Understanding Each Child, Our Future: Vision and One Goal


Each Child, Our Future is Ohio’s five-year strategic plan to ensure each student enjoys a bright future thanks to an excellent preK-12 education experience. More than 150 Ohio-based partners helped develop Each Child, Our Future, along with feedback from 1,200 Ohio parents, caregivers, preK-12 and postsecondary educators, employers, business leaders, community members, state legislators and students.

This is the fourth in an 11-part series that walks EdConnection readers through the plan. Last week’s installment discussed the three core principles that lay the foundation of Each Child, Our Future. This week’s article covers the vision and one goal on pages 9-10 of the plan, which can be found in its entirety by clicking here.


A plan that involves many partners calls for a vision, or desired state, so everyone knows what they are working toward. Here is Ohio’s vision for education, explained in the light of the plan’s three core principles: Equity, Partnerships and Quality Schools.

In Ohio, each child is challenged to discover and learn, prepared to pursue a fulfilling post-high school path and empowered to become a resilient, lifelong learner who contributes to society.

The use of the phrase each child is intentional, emphasizing the importance of giving each child equitable educational opportunities.

Challenging, preparing and empowering students is a community-wide effort. Partnerships represent the collective action needed to support each child and increase the likelihood of student success.

This state-level vision is realized locally in each school, which is critical to another of the plan’s three core principles: Quality Schools. Many schools and districts have completed local strategic plans that seek a similar aim. The state plan can help amplify the good work already underway across many districts.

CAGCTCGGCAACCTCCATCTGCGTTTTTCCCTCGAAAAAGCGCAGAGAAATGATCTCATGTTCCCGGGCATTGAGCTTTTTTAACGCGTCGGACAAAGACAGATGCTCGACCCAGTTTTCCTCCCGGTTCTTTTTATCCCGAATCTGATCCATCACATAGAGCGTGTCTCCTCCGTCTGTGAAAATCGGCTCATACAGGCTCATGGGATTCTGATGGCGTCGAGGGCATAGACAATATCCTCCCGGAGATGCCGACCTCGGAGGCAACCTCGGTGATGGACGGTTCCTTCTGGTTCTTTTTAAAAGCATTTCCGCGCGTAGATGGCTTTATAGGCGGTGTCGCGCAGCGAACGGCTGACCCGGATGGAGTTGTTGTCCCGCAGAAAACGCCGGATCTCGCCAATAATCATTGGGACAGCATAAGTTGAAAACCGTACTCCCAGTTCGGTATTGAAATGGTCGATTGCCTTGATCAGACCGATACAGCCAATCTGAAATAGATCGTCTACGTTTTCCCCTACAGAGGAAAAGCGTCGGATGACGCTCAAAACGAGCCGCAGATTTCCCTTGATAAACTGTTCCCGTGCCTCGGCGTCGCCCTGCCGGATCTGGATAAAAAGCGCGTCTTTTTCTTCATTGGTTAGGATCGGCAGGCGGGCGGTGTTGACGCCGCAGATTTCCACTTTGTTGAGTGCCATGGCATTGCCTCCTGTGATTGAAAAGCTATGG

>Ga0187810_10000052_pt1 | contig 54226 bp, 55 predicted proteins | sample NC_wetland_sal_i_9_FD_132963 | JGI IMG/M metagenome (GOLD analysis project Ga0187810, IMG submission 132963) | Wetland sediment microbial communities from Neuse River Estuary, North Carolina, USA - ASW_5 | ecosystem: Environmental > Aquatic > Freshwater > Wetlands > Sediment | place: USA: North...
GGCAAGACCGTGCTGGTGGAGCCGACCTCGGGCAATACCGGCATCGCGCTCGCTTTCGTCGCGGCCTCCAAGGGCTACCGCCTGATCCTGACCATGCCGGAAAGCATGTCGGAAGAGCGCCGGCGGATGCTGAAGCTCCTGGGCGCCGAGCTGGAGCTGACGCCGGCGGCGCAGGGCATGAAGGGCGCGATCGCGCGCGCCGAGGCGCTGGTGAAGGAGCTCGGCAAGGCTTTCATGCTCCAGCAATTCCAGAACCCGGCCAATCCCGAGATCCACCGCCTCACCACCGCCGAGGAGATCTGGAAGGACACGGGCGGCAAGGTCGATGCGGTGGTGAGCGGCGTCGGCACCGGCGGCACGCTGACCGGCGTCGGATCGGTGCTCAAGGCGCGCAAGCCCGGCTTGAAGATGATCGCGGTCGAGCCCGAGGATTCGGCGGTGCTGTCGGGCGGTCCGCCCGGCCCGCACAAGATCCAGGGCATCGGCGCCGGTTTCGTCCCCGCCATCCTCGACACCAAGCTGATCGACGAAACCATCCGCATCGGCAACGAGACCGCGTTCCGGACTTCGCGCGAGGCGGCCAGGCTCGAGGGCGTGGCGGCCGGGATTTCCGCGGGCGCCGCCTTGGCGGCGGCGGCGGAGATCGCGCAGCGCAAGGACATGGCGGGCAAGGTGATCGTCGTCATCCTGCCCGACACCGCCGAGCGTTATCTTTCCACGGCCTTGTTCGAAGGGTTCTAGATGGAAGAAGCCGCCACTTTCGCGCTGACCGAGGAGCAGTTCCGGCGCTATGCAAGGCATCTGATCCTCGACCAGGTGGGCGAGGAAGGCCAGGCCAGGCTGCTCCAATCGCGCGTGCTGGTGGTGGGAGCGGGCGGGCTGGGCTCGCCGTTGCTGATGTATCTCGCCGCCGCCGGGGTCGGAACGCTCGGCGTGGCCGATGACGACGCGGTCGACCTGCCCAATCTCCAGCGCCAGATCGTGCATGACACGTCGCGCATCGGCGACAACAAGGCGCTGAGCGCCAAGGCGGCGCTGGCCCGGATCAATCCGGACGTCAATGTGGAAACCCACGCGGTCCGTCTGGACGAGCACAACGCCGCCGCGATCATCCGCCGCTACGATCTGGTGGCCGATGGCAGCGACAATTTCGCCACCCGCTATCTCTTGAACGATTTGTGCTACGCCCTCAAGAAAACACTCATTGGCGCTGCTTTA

The singular, overarching goal of Each Child, Our Future states what we want to see in every graduate one year after completing preK-12 education in Ohio:

Ohio will increase annually the percentage of its high school graduates who, one year after graduation, are:

  • Enrolled and succeeding in a post-high school learning experience, including an adult career-technical education program, an apprenticeship and/or a two-year or four-year college program;
  • Serving in a military branch;
  • Earning a living wage; or
  • Engaged in a meaningful, self-sustaining vocation.

There are many paths to success, and each child can succeed on one or more pathways. Ohio must provide the supports each child needs so personal and social circumstances do not prevent that child from reaching his or her greatest aspiration and potential. Again, that’s educational equity.

Partners will share the responsibility of helping students explore and imagine their futures. Given challenges like our state’s opioid crisis and other social stressors — innovative partnerships can provide supports, both in and out of school, that we need to create hope for students and their families.

Every school must commit to educating and supporting students so they gain the knowledge and skills they need for future success. Adults working inside and outside of schools should have a shared definition of future success. A shared understanding will help each child reach his or her goal.

In next week’s EdConnection, watch for details on what Each Child, Our Future calls four equal learning “domains” (areas) in which we want our students to build knowledge and skills.